Virtually every account of Anne’s story cites the poem, yet its central image is ignored. Anne was a creature being hunted, and hunted by the king — like the buck he had killed and so proudly sent to her. There could be no refuge from the royal assault; no one would risk protecting her from Henry’s chase. She could run, hide, dodge for a time, but the royal hunter would eventually track down his prey. And he would destroy her. The hunt was not an archaic metaphor in sixteenth century life, it was a vivid integral part of that life and everyone knew what happened to the wild creature at the end.”
In my opinion, Anne was definitely more prey than predator. Henry fell for her and he wanted her, he was not used to someone saying no to him and did not give up, he pursued her relentlessly. Of course, we don’t know what Anne’s feelings were, as we only have his letters, but it is clear from those that he had to persuade her into the relationship. However, I don’t see Anne as a victim of sexual harassment, just the object of a very passionate man’s affections, and I think she was flattered by him and then fell in love with him. They shared many interests and they were very alike at that time, so it was a very natural partnership.
Poisoner and Murderess
In “The Other Boleyn Girl” book, Mary Boleyn is told by her husband, “She [Anne] poisoned Bishop Fisher, poor sainted man, and she has the deaths of three innocent men on her conscience for that. She poisoned Cardinal Wolsey and Queen Katherine…” and in her notes on the book Philippa Gregory writes of how Anne Boleyn was guilty of at least one murder – who? There is absolutely no evidence that Anne tried to poison anyone and she was not charged with murder or attempted murder at her trial. There were rumours that Catherine of Aragon had died of poisoning after it was found that her heart was black and that her illness had worsened after drinking some Welsh ale, and, after Anne’s fall, Henry VIII led Henry Fitzroy to believe that Anne had planned to poison him and his half-sister, Mary, but there was no basis to these accusations. Catherine died of cancer and Henry VIII was just ranting and blustering – he also spoke of Anne having 100 lovers!
A Witch with Six Fingers
OK, just because Anne Boleyn’s portrait is on the wall at Hogwarts it does not mean that she was really a witch – ha! Seriously, although Henry VIII said to a courtier that he had been “seduced and constrained by sortilèges“, sortilèges meaning “sorcery, spells or charms”, and that his marriage must be cursed because he had not been blessed with a son, it does not mean that he believed that Anne was a witch. In her book “1536: The Year that Changed Henry VIII”, Suzannah Lipscomb writes of how, at the time, “sortilèges” meant “divination” and that Henry could have meant that he “was persuaded into the marriage by the premarital prophecies that Anne would bear sons” or that Henry could simply have been referring to his infatuation with Anne, how she had bewitched him, entranced him.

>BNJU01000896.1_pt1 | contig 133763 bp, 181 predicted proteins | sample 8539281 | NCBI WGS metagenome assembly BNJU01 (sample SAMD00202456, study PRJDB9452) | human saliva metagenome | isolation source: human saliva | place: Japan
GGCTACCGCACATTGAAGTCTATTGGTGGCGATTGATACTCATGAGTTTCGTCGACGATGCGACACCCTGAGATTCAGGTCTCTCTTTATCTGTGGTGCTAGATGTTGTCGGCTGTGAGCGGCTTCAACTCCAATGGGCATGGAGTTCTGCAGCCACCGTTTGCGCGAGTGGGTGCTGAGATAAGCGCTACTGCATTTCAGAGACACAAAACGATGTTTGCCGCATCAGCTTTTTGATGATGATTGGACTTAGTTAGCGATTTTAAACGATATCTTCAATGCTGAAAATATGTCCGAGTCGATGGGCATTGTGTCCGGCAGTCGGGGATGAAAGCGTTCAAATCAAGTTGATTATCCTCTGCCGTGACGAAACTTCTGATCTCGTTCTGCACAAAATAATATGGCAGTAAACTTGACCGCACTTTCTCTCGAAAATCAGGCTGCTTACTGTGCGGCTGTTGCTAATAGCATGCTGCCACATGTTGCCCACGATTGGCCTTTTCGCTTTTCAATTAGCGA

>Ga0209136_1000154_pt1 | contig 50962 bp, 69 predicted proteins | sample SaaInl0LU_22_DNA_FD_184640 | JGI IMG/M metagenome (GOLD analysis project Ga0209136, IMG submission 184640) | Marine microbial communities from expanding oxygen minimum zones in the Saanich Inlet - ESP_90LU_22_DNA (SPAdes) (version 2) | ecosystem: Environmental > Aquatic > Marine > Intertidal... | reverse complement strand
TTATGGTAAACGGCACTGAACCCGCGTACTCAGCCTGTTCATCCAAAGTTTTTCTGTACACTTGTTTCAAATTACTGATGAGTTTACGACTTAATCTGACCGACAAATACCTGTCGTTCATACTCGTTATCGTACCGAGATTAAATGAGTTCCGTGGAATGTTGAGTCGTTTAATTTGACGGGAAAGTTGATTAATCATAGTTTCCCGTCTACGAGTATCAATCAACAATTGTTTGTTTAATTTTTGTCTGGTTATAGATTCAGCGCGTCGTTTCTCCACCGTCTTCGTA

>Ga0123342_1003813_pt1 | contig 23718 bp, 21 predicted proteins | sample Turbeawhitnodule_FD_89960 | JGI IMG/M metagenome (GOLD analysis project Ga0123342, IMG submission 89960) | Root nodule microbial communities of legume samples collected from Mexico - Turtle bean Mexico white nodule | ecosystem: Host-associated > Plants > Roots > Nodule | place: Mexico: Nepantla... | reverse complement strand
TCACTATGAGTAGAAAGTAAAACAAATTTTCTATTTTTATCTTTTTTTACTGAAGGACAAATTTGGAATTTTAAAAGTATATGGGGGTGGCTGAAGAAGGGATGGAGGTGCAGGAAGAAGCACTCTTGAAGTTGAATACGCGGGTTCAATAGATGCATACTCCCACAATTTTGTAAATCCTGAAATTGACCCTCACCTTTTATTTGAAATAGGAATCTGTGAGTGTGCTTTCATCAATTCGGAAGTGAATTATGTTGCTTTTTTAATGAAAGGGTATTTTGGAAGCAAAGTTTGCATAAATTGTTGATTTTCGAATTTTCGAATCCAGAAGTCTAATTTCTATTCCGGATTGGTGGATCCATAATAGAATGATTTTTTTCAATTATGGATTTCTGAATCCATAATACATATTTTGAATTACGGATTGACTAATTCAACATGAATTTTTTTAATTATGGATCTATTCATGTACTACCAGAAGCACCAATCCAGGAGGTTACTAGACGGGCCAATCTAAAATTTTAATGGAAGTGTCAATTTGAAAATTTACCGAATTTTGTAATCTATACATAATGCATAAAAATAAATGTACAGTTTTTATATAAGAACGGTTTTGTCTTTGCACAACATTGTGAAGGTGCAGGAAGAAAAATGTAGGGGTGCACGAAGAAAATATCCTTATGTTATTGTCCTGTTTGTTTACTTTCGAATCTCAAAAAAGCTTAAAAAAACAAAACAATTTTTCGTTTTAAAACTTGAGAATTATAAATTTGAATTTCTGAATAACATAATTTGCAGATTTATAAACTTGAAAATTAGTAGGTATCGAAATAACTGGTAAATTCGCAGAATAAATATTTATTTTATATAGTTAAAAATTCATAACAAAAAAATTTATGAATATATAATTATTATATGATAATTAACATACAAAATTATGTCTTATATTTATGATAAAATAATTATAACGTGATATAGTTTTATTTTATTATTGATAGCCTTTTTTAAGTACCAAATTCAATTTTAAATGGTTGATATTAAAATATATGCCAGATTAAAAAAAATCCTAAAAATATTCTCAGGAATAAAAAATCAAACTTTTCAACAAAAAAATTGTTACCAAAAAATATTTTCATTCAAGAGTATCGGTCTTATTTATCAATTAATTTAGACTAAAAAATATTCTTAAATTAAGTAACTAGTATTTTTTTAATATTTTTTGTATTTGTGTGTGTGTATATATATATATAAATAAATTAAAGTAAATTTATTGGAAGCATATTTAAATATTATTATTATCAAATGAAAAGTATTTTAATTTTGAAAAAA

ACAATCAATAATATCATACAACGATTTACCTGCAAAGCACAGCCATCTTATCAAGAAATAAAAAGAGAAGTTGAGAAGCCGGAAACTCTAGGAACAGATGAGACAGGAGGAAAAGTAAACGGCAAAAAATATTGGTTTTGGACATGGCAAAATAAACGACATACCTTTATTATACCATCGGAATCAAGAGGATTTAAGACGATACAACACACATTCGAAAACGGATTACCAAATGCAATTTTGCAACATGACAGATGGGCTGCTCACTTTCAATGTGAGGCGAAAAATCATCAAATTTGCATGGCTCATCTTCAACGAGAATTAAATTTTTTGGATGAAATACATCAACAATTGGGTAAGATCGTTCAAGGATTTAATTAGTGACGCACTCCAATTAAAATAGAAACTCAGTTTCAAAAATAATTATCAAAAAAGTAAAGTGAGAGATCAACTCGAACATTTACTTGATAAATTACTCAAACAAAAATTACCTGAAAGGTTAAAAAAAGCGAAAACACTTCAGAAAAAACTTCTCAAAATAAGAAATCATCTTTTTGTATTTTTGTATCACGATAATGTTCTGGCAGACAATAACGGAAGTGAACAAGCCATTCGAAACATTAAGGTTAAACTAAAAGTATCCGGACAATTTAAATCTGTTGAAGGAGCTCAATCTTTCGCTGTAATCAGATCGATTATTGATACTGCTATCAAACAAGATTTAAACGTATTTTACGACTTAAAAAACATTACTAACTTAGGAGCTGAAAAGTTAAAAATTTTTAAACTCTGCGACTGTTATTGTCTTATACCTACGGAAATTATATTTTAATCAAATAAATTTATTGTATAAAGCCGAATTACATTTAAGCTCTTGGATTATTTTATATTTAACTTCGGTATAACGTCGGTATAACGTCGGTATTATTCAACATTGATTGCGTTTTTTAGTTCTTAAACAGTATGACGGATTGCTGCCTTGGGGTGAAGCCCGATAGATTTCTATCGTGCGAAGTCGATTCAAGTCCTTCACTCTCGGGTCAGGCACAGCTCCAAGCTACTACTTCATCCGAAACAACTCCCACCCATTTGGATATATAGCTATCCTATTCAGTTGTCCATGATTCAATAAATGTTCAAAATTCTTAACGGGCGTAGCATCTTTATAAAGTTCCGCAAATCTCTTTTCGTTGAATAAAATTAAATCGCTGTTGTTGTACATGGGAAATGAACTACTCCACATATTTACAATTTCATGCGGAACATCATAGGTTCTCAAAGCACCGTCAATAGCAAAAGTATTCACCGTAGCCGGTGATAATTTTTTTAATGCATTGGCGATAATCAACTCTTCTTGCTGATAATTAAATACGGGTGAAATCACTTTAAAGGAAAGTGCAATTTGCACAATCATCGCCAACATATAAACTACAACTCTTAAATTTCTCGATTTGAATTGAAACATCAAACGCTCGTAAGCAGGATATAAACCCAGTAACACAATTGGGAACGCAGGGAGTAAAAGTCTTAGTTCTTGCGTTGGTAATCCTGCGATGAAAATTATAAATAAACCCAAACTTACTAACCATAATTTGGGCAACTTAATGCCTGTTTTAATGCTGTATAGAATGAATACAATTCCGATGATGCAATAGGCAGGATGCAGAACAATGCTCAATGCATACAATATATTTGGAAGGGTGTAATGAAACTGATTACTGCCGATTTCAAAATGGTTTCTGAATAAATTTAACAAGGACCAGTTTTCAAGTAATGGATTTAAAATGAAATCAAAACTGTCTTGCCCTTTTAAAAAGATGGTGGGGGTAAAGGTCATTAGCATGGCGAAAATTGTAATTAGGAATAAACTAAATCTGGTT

In “The Rise and Fall of Anne Boleyn”, Retha Warnicke writes of how Anne Boleyn gave birth to a deformed foetus in 1536, what Nicholas Sander describes as a “shapeless mass of flesh”, and that this was a sign that Anne used witchcraft and that she had committed some kind of sexual sin. When we combine that with the fact that Sander describes Anne as having six fingers, a projecting tooth and a wen under her chin, then it makes us wonder where she hid the black cat and broomstick!
There is a “but” of course, and it’s a big but – BUT, there is NO evidence that Anne miscarried a deformed foetus or that she had six fingers etc etc! Nicholas Sander did not even know Anne (he was born around 1530) and he was a Catholic recusant writing during the reign of Anne’s daughter, Elizabeth I. His aim was to discredit Elizabeth by blackening her mother’s name. Surely, the rather paranoid and vain Henry VIII would not have considered marrying a disfigured woman, never mind breaking with Rome for her, and you would think that Chapuys would have joyously spread the news of Anne’s monstrous baby, rather than describing it as a male child of around 3 and a half months in gestation. Need I say more!
Adulteress and Traitor
At her trial, on the 15th May 1536, Anne Boleyn was accused of incest, adultery, promising to marry Norris after the King’s death, conspiring the King’s death and laughing at the King and his dress. Although Anne protested her innocence, a jury of her peers (or rather her enemies!) found her guilty and she was sentenced to death. The men that she was said to have committed adultery with had already been found guilty, so her trial was completely prejudiced, and the executioner had been ordered from Calais before her trial had even taken place.